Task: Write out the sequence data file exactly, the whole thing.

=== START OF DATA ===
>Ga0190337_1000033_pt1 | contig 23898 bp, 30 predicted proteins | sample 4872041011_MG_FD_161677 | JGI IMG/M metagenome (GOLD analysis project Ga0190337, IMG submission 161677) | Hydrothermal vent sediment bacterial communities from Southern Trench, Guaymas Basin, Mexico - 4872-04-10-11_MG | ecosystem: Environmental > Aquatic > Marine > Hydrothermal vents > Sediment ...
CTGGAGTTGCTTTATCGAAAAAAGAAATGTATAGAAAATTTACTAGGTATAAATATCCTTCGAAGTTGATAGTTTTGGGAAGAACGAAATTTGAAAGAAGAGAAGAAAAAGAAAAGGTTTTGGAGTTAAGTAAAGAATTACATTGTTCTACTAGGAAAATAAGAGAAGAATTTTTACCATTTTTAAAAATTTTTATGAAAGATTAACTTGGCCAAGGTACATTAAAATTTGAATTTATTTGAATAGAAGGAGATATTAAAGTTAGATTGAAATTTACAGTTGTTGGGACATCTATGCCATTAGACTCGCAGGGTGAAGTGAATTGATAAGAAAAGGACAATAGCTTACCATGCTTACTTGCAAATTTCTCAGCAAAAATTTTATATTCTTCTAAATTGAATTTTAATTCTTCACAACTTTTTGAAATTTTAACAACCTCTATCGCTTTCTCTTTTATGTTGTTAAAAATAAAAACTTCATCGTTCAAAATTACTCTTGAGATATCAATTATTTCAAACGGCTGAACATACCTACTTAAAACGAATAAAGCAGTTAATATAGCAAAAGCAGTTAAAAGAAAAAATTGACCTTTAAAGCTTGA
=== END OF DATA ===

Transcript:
>Ga0190337_1000033_pt1 | contig 23898 bp, 30 predicted proteins | sample 4872041011_MG_FD_161677 | JGI IMG/M metagenome (GOLD analysis project Ga0190337, IMG submission 161677) | Hydrothermal vent sediment bacterial communities from Southern Trench, Guaymas Basin, Mexico - 4872-04-10-11_MG | ecosystem: Environmental > Aquatic > Marine > Hydrothermal vents > Sediment ...
CTGGAGTTGCTTTATCGAAAAAAGAAATGTATAGAAAATTTACTAGGTATAAATATCCTTCGAAGTTGATAGTTTTGGGAAGAACGAAATTTGAAAGAAGAGAAGAAAAAGAAAAGGTTTTGGAGTTAAGTAAAGAATTACATTGTTCTACTAGGAAAATAAGAGAAGAATTTTTACCATTTTTAAAAATTTTTATGAAAGATTAACTTGGCCAAGGTACATTAAAATTTGAATTTATTTGAATAGAAGGAGATATTAAAGTTAGATTGAAATTTACAGTTGTTGGGACATCTATGCCATTAGACTCGCAGGGTGAAGTGAATTGATAAGAAAAGGACAATAGCTTACCATGCTTACTTGCAAATTTCTCAGCAAAAATTTTATATTCTTCTAAATTGAATTTTAATTCTTCACAACTTTTTGAAATTTTAACAACCTCTATCGCTTTCTCTTTTATGTTGTTAAAAATAAAAACTTCATCGTTCAAAATTACTCTTGAGATATCAATTATTTCAAACGGCTGAACATACCTACTTAAAACGAATAAAGCAGTTAATATAGCAAAAGCAGTTAAAAGAAAAAATTGACCTTTAAAGCTTGA